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The purpose of this study was to examine the effects of two levels of extrinsic cognitive load when three levels of adult woodwind musicians practiced. Extrinsic load was manipulated through repetitive and random practice orders. Participants (N = 43) were novice, intermediate, and advanced university woodwind players who completed a three-day, repeated measures design. At the end of two days of practice, novices who had practiced in a blocked (repetitive) practice order played significantly faster than those who had practiced in a random order. However, this difference was eliminated at 24-hour retention testing. Intermediate players experienced no differential effects of extrinsic cognitive load at the end of practice or at retention. For the advanced players, a trend was found for speed increasing from the end of practice to 24-hour retention (p = .06). While the constructs of cognitive load theory are relevant to woodwind learning, further research is needed to determine effective paradigms for their implementation.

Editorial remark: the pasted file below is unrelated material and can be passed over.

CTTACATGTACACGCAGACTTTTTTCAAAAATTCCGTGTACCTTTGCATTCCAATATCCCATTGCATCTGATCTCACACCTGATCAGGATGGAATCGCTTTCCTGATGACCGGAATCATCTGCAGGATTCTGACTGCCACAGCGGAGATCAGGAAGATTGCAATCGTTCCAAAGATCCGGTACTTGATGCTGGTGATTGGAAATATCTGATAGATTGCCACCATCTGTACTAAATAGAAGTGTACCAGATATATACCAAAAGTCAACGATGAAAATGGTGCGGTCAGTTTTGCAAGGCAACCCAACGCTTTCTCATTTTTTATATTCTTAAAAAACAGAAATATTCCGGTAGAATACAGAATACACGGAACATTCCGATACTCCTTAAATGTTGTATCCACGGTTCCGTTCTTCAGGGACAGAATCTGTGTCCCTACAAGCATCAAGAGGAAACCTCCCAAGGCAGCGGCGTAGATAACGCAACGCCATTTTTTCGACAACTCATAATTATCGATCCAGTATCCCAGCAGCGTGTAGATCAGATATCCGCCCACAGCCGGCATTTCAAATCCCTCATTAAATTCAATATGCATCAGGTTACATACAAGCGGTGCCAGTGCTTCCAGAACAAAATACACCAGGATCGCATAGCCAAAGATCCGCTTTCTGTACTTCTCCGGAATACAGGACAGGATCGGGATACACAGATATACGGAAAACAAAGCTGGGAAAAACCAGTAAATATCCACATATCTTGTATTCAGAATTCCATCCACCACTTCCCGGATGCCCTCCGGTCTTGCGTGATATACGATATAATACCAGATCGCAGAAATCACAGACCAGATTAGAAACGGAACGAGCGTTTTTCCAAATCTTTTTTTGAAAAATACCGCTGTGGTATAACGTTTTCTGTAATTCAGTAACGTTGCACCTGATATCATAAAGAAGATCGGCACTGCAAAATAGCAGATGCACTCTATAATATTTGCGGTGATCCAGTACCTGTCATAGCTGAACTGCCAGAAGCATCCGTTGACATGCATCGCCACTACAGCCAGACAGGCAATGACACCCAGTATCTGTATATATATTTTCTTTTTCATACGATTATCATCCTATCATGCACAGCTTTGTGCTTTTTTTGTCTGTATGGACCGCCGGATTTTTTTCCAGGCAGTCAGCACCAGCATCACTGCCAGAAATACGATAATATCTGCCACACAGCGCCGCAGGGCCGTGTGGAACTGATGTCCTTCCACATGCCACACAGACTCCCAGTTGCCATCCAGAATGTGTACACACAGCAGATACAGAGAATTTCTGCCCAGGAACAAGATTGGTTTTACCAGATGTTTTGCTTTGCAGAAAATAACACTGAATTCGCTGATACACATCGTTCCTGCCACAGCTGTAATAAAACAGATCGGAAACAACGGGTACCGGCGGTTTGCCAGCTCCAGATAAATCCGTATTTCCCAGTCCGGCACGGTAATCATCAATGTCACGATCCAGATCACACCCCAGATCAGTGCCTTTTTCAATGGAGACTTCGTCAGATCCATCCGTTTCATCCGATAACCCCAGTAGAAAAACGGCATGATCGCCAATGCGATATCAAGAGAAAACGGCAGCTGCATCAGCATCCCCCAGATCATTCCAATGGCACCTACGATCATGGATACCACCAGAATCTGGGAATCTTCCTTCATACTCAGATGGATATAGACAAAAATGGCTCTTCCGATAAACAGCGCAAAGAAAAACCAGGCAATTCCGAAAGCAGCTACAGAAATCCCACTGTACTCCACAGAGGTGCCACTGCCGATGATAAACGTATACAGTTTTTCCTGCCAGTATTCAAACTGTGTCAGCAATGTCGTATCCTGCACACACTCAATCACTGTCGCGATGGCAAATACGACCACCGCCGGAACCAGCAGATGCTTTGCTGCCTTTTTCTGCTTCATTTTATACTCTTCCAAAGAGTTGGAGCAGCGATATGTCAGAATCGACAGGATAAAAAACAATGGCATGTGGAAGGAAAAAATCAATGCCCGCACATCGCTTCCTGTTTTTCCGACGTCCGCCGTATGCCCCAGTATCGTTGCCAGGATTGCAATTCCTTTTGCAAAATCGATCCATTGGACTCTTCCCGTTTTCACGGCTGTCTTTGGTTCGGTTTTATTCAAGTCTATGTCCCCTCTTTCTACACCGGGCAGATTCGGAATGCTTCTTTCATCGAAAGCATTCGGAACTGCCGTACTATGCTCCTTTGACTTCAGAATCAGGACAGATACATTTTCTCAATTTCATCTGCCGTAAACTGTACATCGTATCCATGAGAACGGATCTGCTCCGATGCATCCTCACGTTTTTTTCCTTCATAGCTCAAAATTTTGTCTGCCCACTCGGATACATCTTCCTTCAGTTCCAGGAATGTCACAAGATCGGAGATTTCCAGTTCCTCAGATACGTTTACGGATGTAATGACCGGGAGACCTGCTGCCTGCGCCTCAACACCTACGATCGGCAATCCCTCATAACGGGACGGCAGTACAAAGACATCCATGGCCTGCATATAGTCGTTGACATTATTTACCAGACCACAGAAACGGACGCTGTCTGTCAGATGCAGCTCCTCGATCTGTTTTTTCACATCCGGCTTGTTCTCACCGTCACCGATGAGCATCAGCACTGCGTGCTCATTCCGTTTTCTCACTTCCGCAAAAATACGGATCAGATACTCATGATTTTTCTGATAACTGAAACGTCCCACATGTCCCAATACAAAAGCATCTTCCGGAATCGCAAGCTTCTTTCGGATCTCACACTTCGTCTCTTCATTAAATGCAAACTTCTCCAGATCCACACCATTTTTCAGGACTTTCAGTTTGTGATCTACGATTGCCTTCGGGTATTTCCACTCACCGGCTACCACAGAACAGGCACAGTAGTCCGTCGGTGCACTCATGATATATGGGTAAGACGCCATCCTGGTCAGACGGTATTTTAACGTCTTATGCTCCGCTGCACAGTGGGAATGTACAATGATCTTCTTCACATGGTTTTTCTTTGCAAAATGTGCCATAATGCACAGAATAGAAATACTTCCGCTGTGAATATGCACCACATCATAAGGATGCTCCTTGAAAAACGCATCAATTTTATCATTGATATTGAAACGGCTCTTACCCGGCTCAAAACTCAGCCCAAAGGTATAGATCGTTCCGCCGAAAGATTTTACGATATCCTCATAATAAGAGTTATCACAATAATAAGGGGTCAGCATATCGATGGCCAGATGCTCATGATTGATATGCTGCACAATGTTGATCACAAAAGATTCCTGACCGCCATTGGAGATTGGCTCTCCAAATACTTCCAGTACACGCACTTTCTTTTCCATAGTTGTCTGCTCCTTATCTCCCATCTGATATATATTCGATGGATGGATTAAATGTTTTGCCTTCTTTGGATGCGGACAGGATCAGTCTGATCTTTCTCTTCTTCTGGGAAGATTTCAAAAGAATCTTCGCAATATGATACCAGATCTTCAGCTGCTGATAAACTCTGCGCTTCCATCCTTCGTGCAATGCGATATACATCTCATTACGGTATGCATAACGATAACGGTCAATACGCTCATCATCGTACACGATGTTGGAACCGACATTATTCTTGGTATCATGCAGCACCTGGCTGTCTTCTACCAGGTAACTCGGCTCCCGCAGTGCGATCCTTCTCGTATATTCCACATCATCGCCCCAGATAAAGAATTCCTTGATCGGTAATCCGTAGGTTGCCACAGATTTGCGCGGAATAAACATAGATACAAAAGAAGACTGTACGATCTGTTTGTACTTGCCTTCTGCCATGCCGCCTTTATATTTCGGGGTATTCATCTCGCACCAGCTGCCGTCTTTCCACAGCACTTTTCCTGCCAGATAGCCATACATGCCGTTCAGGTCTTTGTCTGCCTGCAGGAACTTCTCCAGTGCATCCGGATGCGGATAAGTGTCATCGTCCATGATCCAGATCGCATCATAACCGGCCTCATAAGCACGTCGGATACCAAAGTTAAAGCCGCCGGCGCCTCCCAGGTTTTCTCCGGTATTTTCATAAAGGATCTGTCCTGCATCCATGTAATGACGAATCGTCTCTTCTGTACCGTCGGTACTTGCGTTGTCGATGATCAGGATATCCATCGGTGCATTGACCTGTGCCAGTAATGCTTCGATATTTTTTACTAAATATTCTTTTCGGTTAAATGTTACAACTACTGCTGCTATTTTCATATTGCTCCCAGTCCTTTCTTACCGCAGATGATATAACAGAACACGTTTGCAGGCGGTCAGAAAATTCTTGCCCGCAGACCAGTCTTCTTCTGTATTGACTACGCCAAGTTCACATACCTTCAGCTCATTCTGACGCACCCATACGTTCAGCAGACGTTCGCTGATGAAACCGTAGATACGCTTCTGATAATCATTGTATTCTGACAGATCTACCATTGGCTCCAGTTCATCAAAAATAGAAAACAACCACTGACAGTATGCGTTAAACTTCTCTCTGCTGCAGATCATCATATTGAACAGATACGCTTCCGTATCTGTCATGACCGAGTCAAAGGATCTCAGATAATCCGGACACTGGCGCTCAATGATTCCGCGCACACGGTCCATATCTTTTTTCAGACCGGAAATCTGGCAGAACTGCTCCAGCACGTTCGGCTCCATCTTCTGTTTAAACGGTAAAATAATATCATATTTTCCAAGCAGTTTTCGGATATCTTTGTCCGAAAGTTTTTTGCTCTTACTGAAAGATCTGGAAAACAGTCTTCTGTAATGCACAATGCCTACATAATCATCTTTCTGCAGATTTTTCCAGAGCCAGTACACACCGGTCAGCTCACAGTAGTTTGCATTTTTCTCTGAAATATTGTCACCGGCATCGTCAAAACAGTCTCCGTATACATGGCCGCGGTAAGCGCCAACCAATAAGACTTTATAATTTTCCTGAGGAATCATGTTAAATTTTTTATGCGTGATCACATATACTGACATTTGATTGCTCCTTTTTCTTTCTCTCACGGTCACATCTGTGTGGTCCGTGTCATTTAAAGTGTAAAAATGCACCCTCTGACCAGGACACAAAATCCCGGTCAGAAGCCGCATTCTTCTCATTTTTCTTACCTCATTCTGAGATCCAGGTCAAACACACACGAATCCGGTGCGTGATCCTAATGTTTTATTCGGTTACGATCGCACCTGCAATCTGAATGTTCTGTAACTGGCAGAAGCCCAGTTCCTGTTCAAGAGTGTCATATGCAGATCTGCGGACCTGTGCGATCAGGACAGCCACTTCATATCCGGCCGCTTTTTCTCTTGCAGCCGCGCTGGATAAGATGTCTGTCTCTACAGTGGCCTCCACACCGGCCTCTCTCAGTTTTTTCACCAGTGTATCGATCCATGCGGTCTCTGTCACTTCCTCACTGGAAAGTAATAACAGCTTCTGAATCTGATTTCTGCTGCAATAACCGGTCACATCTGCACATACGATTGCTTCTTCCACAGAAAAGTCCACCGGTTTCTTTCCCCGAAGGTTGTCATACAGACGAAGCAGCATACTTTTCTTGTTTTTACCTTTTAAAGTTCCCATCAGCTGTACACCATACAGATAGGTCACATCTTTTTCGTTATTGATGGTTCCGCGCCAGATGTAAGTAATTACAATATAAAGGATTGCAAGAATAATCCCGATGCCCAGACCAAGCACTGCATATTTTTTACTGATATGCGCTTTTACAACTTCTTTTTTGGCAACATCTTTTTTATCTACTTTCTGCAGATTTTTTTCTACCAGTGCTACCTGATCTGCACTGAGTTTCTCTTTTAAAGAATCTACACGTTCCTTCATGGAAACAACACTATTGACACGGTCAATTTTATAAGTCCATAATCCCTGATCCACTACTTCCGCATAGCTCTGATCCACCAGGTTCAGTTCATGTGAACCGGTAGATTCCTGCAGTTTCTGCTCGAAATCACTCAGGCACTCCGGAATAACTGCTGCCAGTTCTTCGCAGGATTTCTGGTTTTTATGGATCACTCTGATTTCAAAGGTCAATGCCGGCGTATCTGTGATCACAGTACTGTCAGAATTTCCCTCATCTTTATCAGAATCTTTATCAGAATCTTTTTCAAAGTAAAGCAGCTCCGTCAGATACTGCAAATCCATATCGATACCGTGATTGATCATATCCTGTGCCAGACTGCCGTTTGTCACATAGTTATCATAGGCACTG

Creative Commons License

Creative Commons Attribution-NonCommercial 4.0 International License
This work is licensed under a Creative Commons Attribution-NonCommercial 4.0 International License